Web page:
A festival is an essential part of Filipino culture, and almost every town and city in the country have their own feasts to flaunt. The Philippine festivals are commonly religious and held in honor of certain saints. Others are meant to showcase indigenous group performances and bring awareness of their cultural traditions, while some are meant to exhibit their native products.
One of the most popular feasts in the country - Naga’s Peñafrancia Festival centers on the image of Our Lady of Peñafrancia. This year, the theme is “Thank God for Ina, I am a Catholic now and for Always”. Watch out for the Miss Bicolandia on September 5, while September 13 is meant for the Civic Parade and Voyadores Festival. The much-awaited Fluvial Procession usually participated by thousands of devotees will be held on September 15.
General Santos (South Cotabato) 14th Tuna Festival theme for 2012 is “Tuna Fest, Tuna Fun in Magandang Gensan” promoting the city as a prime destination for culinary and ocean adventures, locally and globally. The culminating week is on Sept 5-9. Highlights are the Tuna Float Parade on Sept 5 and Street Dancing Competition September 9.
Lemlunay (T’Boli Tribal Festival) is
held around September 16-18 in Lake Sebu (South Cotabato) which features
cultural dance performances. This festival features the six major
tribes of South Cotabato: T’boli, Maguindanao, Tasaday, Kalagan, Manobo
The Seaweeds Festival in Bongao, Tawi-Tawi is meanwhile held every 4th week of September. It aims to promote the seaweed industry of the province. During the fiesta, the revelers don colorful ethnic-inspired costumes and some clothes worn are made of dried seaweeds.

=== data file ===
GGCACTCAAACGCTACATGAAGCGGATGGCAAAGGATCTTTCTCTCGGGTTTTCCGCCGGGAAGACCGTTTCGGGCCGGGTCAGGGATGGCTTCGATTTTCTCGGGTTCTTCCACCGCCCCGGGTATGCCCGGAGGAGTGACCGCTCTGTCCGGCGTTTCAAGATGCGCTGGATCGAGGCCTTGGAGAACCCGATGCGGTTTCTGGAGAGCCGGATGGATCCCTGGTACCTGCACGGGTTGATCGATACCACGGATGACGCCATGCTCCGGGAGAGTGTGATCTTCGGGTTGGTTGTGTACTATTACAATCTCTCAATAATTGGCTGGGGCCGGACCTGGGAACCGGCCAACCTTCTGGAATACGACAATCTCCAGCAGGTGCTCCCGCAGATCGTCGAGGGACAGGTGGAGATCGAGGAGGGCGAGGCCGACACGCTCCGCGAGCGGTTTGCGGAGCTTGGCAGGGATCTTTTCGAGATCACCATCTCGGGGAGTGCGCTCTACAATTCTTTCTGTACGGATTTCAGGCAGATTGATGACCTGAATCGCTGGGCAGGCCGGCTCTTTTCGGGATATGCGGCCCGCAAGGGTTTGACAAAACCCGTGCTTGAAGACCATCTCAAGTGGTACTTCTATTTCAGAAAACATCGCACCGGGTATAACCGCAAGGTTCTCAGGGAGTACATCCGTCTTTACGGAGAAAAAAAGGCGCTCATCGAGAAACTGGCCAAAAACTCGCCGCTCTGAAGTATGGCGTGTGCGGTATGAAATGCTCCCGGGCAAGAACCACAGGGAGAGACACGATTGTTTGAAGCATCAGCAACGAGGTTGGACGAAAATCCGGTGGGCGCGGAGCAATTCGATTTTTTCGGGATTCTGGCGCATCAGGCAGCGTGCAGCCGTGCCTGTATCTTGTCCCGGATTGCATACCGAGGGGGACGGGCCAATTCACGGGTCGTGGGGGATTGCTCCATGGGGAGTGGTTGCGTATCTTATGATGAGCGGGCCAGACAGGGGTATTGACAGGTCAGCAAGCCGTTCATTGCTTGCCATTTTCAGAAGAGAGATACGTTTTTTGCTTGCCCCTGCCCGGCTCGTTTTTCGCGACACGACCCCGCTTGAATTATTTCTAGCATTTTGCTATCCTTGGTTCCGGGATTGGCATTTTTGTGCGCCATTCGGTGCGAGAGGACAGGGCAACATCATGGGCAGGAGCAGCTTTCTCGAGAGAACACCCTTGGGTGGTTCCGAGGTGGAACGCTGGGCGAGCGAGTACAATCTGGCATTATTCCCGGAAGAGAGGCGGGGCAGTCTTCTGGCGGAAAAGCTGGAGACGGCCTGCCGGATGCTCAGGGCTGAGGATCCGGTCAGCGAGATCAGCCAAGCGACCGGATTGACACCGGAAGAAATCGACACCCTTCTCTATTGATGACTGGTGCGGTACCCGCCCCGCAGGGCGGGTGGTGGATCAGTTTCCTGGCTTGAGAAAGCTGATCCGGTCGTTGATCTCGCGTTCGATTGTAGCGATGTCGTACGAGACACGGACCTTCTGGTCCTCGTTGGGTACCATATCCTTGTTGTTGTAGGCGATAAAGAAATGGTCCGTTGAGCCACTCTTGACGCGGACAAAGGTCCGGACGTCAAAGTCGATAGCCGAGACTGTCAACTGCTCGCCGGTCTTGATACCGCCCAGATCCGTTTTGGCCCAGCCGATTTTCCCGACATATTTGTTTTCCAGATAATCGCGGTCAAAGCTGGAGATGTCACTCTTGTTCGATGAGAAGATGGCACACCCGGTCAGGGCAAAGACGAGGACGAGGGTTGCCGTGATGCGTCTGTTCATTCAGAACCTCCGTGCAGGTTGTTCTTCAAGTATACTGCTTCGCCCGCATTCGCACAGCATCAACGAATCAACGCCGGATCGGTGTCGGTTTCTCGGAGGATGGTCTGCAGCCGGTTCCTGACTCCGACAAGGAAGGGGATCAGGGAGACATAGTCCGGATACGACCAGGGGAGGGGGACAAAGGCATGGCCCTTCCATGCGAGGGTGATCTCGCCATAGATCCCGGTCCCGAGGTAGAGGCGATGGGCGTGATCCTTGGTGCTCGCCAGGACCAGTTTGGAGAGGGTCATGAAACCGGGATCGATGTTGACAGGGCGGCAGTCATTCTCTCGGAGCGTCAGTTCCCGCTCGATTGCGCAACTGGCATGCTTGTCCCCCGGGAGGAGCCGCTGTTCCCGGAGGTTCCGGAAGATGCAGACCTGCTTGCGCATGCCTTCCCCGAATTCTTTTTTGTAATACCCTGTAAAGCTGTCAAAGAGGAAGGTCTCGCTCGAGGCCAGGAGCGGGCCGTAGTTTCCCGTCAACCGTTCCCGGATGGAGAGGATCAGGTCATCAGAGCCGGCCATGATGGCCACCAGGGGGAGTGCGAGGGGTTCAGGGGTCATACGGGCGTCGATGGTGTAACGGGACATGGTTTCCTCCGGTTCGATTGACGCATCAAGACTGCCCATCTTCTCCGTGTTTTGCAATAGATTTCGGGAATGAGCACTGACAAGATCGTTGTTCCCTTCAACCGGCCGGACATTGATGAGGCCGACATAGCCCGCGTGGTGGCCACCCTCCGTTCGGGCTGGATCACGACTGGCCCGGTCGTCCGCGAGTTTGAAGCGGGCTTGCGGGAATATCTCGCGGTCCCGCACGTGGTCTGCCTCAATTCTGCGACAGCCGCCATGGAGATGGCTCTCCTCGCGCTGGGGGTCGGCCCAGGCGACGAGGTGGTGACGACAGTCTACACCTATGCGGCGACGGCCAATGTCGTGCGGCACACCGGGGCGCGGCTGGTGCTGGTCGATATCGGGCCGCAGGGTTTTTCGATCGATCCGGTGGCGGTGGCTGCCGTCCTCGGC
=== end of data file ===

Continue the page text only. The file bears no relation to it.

a festival is a fun experience but it could also turn into a daunting
moment for the uninitiated. Be prepared for the large crowd, noise,
touts, traffic and heat.
Here are some friendly reminders to survive the revelry:
1. Book your hotel and your flights ahead of time. You will be able to score cheaper flights and avoid the hassle of looking around for alternative place to stay since hotels are mostly likely fully-booked during the feast.
2. Wear comfortable clothes, shoes or sandals. Wearing heels is a big no. Skip dark colored shirts and opt for white or light-colored neutrals as they absorb less heat. Bring extra clothes in case you need to change. Wear hats and shades. Avoid wearing too much accessories or jewelries.
3. Remember to eat plenty to keep your energy up, and bring plenty of water or drinks to keep you hydrated. Bring chips, nuts, energy bars, and biscuits in case you get hungry while watching the cultural show or street parade.
4. Bring wet wipes, tissue, small towel, hanky, fan and sunblock.
5. If possible, wear a belt wallet that goes under your clothes to secure your money. Keep mobile phones, gadgets and valuables in one bag and do not let it out of your sight till you get home. Lighten up; do not bring unnecessary things.
6. Stack up on cash because most likely the ATMs will have long lines.
7. Ask for the route of the street parade and strategically position yourself in the most happening places.
8. If you are tagging kids along, make sure they stay by your side. In case they get lost, report it immediately to one of the festival tents. Remember to have your child save your number so someone can text or call you in case they find your child.
9. Find a place to rest and cool down from the heat and the crowd.
10. Experience the street party at night if there’s any. Feast is synonymous to free food so accept invites for breakfast, lunch or dinner! Enjoy and embrace the festival spirit!
Gael Hilotin is the author of The Pinay Solo Backpacker.